A military judge has removed the lead prosecutor who was accused of misconduct in Chief Special Warfare Operator Eddie Gallagher’s case, a move that has signaled momentum in favor of the defense for the Navy SEAL who awaits his court-martial for murder charges.
Gallagher’s defense team last week argued motions to both remove Cmdr. Chris Czaplak and also to dismiss the case entirely. While the judge, Navy Capt. Aaron Rugh, has not yet ruled on the dismissal, he determined Monday that Czaplak is to be removed from the case because he might be investigated for “wrongdoing,” signaling a possible conflict of interest, according to the San Diego Union-Tribune.
“The Navy is complying with the judge’s order,” said Navy Region Southwest spokesman Brian O’Rourke, the Union-Tribune reported. “The senior trial counsel will be replaced by a qualified Navy attorney. Chief Petty Officer Gallagher is entitled to a fair trial, and the Navy is committed to upholding that principle.”
Andrea Gallagher, Eddie Gallagher’s wife, posted to Instagram on Monday night a photo of Czaplak with the phrase “you’re fired” imposed over his face, saying, “We are pleased with the Judge’s decision as it validates our position that CZAPLAK has overseen and coordinated a concerted effort to deprive Eddie of his constitutional rights.”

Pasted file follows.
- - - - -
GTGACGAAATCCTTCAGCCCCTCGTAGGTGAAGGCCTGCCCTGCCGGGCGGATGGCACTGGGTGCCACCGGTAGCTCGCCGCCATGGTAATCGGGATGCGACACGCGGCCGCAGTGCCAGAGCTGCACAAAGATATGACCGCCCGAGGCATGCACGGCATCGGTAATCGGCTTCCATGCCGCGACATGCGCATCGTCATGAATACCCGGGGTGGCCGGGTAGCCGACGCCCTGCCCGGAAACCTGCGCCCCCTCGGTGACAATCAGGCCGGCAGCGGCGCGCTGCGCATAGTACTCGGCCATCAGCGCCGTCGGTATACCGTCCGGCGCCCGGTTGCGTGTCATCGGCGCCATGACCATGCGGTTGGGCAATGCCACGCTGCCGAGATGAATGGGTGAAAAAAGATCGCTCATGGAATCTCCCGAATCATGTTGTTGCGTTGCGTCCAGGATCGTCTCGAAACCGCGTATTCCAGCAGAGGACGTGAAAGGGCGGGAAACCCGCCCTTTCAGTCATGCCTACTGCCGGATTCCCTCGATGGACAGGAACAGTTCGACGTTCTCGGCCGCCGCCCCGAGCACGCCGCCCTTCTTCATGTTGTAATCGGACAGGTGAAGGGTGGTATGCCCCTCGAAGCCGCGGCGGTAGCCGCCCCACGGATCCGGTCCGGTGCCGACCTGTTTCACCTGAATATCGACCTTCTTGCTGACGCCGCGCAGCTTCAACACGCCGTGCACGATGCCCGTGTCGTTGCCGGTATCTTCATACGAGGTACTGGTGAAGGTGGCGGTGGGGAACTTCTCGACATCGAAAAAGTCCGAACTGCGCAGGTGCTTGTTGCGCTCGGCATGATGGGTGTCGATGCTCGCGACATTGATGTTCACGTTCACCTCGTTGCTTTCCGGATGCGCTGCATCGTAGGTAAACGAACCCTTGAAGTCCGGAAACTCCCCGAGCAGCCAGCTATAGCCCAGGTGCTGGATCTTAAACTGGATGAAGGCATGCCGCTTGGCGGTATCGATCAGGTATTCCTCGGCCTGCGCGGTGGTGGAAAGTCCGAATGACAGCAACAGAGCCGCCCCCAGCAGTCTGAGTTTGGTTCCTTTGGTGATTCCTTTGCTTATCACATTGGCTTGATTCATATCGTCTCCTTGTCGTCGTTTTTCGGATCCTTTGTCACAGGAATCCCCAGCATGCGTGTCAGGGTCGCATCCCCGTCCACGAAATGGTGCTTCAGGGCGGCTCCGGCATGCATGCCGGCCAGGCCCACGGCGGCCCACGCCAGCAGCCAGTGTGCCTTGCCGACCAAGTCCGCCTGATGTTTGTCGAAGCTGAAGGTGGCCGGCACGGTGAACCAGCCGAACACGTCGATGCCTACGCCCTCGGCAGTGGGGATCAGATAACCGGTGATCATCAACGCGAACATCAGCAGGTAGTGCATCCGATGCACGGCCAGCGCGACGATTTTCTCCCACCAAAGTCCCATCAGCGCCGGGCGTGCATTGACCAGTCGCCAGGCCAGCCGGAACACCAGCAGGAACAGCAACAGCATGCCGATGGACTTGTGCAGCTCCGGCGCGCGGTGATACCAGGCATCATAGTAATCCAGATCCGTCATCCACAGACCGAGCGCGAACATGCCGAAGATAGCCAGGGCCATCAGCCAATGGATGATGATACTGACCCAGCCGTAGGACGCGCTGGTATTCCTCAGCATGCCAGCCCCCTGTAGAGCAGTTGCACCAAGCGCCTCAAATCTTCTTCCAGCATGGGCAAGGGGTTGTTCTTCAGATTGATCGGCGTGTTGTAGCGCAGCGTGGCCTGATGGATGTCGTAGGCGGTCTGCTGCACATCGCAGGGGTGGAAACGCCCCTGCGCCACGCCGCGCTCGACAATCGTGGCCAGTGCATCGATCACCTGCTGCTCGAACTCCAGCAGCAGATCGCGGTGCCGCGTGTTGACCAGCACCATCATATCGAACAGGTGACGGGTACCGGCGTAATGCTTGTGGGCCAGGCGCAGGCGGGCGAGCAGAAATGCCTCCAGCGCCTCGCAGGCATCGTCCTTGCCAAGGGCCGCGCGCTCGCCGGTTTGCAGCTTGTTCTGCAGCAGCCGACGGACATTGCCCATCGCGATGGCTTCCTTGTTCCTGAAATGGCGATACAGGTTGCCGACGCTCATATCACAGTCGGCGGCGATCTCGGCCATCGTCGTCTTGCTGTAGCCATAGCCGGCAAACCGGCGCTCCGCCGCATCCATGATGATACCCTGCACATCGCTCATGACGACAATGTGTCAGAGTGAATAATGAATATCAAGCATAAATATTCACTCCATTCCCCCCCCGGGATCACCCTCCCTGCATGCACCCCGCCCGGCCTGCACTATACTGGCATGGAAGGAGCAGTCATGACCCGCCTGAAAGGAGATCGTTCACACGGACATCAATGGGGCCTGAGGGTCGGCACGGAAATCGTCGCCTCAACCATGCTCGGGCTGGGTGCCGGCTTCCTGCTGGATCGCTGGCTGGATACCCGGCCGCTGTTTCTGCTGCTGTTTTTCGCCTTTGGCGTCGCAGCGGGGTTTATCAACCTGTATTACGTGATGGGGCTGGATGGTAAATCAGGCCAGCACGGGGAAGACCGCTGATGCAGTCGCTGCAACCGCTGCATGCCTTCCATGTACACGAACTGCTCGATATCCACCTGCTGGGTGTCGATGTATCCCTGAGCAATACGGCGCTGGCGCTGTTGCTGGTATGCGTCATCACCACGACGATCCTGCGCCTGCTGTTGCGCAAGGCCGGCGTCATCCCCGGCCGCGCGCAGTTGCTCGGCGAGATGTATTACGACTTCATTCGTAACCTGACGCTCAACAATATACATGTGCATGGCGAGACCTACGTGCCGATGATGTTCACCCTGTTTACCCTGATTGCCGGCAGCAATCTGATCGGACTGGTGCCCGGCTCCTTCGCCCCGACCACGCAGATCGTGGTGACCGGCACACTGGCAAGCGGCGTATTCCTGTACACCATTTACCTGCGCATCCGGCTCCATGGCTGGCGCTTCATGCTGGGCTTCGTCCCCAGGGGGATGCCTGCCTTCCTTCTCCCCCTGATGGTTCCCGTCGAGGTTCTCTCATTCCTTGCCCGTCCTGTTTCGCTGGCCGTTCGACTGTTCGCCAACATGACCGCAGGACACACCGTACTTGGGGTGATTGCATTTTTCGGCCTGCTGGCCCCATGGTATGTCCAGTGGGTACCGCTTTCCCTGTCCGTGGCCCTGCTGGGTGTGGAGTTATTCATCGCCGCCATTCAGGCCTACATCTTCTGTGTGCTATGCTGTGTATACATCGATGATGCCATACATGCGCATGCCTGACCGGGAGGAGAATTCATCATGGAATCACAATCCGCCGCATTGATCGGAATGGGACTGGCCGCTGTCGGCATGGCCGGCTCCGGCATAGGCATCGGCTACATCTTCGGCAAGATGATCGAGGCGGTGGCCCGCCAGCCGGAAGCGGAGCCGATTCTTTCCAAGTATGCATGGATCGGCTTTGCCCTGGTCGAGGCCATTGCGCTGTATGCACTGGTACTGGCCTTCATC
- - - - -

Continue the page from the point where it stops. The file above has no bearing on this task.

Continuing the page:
Rugh had released Gallagher from all pre-trial confinement on Thursday in a move to try and remedy what Gallagher’s defense team has said is gross prosecutorial misconduct, including the recent attempt to spy on defense attorneys and the media.
Czaplak had admitted to spying on defense attorneys and a member of the media with email tracking malware, Tim Parlatore, one of Gallagher’s civilian defense attorneys, had confirmed to American Military News.
Gallagher, a 15-year Navy SEAL, is charged with premeditated murder, accused of stabbing and killing a critically wounded ISIS fighter during a 2017 deployment to Mosul. He is also accused of shooting at unarmed civilians. He has pleaded not guilty, and his trial was set to begin May 28.
The Navy SEAL’s court-martial has been delayed until at least June 10, as Rugh now weighs whether or not to dismiss the case entirely, this as President Donald Trump has said he is considering pardoning Gallagher and other U.S. service members convicted of war crimes, which The New York Times first reported in May.